Tuesday, 8 July 2014

Book review: Seeing Other People by Mike Gayle


My edition: Paperback (proof), to be published on 28th August 2014 by Hodder & Stoughton, 362 pages.

Description: Father of two Joe Clarke, is about seventy-eight per cent sure he's just had an affair. After all that is the hopelessly attractive office intern in bed next to him, isn't it? But then again if he did have an affair why can't he remember anything at all about the night in question?

Mortified by his mistake, Joe vows to be a better man. But when his adored wife Penny puts two and two together and leaves him, things start to take a turn for the decidedly strange.

Joe is told for a fact that he DIDN'T have an affair after all. He just thinks he did.

Which is great news . . . or at least it would be if the person who'd just delivered it wasn't the crisp-eating, overly perfumed and mean-spirited GHOST of his least favourite ex-girlfriend . . .

Rating:



Unfamiliar with author Mike Gayle, when I read the blurb for this novel I wasn't sure what to expect. Would it be a cheesy rom-com? A bizarre ghost story? A heart-wrenching family drama? Turns out it was a little bit of all of those and then some.

It took me a little while to get into the story, because while Joe was a compelling main character I found it difficult to come to terms with the ghost of his ex-girlfriend floundering about, which for me detracted somewhat from the seriousness of the situation he found himself in. After all, while his memory is hazy of the deed itself, he's under the impression that he has cheated on his wife of many years which puts both his marriage and the relationship with his young, impressionable children at risk. As a true family man, this is his worst nightmare come alive and from a reader's perspective it's interesting to see him try to come to terms first with the feeling of regret and disappointment in himself, and then with the inevitable loss of those he cares about most in the world.

The occasional scene with the ghost of his ex-girlfriend seemed very much out of place here and didn't seem to add anything of substance to the themes of infidelity, family and loss, which the novel focuses on. After having completely finished the book I understand why Mike Gayle decided to include this but the lack of focus on the seemingly random reappearances of his ex-girlfriend and the nuisance of this character throughout only served as a hindrance rather than an addition to the plot and story.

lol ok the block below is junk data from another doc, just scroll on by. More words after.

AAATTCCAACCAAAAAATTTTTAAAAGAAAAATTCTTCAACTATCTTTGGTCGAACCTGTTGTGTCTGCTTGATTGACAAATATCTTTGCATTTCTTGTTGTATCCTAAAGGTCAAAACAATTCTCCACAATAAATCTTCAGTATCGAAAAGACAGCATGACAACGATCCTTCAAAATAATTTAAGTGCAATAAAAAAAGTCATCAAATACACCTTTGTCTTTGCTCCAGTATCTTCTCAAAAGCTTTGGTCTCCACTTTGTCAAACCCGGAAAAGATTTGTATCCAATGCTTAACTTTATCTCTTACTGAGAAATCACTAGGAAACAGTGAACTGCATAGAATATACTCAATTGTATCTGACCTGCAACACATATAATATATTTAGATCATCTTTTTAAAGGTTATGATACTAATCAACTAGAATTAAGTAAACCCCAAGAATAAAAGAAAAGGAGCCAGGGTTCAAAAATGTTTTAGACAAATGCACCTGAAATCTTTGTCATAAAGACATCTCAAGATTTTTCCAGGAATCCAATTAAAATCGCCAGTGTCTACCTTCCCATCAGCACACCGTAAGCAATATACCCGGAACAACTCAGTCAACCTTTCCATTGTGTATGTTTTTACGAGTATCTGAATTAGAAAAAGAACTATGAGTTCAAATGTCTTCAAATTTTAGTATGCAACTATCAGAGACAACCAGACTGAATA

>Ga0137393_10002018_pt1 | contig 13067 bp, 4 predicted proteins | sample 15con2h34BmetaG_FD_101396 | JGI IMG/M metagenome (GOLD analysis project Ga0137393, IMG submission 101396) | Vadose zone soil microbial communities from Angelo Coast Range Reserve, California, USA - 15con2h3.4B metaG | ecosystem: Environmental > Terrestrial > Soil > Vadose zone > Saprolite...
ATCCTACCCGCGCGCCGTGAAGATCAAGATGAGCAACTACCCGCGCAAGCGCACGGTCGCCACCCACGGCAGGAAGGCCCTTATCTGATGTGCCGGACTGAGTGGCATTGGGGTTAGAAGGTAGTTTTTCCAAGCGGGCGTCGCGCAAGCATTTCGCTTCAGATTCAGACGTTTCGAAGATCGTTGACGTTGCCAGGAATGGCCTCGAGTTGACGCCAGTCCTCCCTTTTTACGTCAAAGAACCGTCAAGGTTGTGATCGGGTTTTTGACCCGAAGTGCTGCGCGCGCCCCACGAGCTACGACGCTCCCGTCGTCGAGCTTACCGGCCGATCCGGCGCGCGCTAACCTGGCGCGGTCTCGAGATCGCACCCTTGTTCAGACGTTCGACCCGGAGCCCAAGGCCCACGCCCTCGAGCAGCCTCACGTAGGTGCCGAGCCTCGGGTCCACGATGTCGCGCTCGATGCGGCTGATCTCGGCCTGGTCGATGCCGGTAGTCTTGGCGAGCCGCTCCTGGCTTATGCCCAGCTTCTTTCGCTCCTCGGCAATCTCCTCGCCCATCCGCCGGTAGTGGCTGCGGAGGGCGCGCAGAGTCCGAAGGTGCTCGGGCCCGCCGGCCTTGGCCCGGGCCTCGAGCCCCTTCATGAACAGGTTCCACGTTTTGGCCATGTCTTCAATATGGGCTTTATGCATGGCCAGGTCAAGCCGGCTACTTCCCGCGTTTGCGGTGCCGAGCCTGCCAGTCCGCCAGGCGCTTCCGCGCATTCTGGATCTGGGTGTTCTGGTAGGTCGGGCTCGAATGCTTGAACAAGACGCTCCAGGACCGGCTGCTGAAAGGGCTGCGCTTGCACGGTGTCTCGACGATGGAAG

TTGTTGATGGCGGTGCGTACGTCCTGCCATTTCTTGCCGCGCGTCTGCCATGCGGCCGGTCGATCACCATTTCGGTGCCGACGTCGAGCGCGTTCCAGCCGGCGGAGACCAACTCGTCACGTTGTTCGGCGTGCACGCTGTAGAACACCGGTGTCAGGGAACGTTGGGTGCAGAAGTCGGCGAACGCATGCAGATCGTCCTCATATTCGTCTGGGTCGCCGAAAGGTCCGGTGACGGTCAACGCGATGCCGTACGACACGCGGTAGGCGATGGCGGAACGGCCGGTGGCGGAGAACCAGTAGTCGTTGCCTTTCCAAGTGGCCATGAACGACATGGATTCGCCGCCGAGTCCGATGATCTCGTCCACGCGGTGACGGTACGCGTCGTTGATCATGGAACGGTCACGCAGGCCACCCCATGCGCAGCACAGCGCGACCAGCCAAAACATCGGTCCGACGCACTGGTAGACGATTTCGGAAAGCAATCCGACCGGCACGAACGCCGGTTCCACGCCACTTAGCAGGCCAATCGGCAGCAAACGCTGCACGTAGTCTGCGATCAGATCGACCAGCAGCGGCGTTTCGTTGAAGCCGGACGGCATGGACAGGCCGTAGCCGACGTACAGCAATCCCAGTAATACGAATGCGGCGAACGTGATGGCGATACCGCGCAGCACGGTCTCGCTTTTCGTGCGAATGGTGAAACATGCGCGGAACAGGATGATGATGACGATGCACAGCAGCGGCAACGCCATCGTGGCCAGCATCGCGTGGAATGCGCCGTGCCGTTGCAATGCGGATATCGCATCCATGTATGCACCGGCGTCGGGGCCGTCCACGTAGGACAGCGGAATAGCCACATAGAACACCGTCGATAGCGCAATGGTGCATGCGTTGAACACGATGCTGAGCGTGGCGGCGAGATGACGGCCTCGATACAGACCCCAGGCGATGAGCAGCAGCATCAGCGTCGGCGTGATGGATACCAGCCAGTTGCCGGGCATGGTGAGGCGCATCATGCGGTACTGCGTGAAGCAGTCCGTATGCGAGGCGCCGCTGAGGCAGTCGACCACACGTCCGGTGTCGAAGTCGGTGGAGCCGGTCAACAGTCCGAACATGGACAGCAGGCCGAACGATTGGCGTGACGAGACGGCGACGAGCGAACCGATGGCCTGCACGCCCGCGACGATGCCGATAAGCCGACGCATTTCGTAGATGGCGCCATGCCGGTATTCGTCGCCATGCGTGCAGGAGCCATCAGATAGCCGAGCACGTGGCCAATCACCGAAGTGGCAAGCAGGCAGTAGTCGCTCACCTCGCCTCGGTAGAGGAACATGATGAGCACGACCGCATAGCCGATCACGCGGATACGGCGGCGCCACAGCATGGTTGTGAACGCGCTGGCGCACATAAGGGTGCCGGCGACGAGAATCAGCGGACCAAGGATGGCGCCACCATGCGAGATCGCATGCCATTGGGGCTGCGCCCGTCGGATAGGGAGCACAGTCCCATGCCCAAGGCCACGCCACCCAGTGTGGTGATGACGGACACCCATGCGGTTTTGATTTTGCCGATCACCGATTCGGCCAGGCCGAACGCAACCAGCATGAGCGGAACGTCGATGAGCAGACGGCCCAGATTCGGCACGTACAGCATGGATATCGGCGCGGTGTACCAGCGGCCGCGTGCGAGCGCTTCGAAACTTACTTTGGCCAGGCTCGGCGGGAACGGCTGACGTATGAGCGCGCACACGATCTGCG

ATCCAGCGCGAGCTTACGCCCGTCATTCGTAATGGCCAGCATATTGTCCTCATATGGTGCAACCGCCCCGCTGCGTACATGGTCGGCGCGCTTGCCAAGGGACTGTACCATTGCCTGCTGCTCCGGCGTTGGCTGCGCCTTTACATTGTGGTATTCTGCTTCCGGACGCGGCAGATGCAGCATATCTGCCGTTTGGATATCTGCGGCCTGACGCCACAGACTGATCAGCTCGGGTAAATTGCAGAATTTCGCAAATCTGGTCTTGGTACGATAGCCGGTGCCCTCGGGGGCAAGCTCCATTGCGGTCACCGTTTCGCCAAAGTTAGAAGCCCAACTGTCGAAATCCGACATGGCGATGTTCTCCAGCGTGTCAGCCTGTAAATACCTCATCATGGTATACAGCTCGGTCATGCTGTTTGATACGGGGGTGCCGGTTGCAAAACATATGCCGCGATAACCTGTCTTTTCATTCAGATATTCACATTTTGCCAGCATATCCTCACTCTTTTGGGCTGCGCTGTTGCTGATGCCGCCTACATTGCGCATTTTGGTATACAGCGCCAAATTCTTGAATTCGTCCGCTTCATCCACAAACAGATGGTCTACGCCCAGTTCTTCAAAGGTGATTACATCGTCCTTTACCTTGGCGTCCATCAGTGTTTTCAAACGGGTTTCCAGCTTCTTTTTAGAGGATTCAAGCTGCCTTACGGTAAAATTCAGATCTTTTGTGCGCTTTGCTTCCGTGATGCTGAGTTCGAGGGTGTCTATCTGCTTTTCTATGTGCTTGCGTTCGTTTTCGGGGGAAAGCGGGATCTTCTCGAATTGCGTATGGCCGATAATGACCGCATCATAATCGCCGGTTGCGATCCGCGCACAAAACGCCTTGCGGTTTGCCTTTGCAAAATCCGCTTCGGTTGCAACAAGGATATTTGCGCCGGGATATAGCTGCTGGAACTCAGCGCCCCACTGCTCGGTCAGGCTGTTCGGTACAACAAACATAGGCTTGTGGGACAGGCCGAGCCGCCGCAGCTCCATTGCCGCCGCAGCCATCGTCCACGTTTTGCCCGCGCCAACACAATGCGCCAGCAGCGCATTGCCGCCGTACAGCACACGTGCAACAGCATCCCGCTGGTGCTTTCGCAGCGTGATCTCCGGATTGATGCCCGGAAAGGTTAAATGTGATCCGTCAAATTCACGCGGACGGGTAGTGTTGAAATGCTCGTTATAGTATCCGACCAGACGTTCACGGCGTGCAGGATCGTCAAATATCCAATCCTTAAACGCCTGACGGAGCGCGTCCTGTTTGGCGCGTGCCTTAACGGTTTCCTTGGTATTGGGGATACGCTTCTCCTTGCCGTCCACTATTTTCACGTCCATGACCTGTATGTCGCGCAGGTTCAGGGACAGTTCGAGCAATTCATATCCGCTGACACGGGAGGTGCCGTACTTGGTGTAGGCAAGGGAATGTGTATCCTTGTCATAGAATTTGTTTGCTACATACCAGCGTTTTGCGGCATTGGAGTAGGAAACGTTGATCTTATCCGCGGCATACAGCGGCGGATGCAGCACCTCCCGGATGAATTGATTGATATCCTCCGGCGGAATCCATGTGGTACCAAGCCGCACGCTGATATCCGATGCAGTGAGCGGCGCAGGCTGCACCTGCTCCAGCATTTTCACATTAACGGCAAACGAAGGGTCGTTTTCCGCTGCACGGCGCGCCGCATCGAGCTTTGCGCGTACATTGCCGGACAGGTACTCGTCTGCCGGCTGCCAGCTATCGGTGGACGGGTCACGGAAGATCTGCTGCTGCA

The true strength of this novel for me lay with Joe's personal growth and the importance of the Divorced Dads' Club in his life. This is also the original title of the novel and one that is much more befitting this story, as the divorced dads have left a lasting impression on me as a reader. While in the beginning of the novel they were merely some interviewees for one of Joe's stories, when his life falls apart all around him, they're the support group that gets him through the worst of it. And each of the men in the club have their own stories too, which are equally heartbreaking; I found myself getting quite emotional reading about the hardships they had to face in life.

It's rare to come across a novel with a male protagonist that depicts a powerful group of friends. It was not only refreshing to read such a different perspective on infidelity and the crumbling down of a family, but the individual stories of each of the dads were very well-written and I found them incredibly inspiring people.

You can pre-order a copy of the novel from Waterstones, Amazon.co.uk, Amazon.com or your own preferred retailer.



Would you like to know more about the author? Connect with him online at:

Website: www.mikegayle.co.uk

Facebook: www.facebook.com/mikegaylethenovelist

Twitter: @mikegayle


Many thanks to Lovereading for sending me a copy of the novel in exchange for an honest review.

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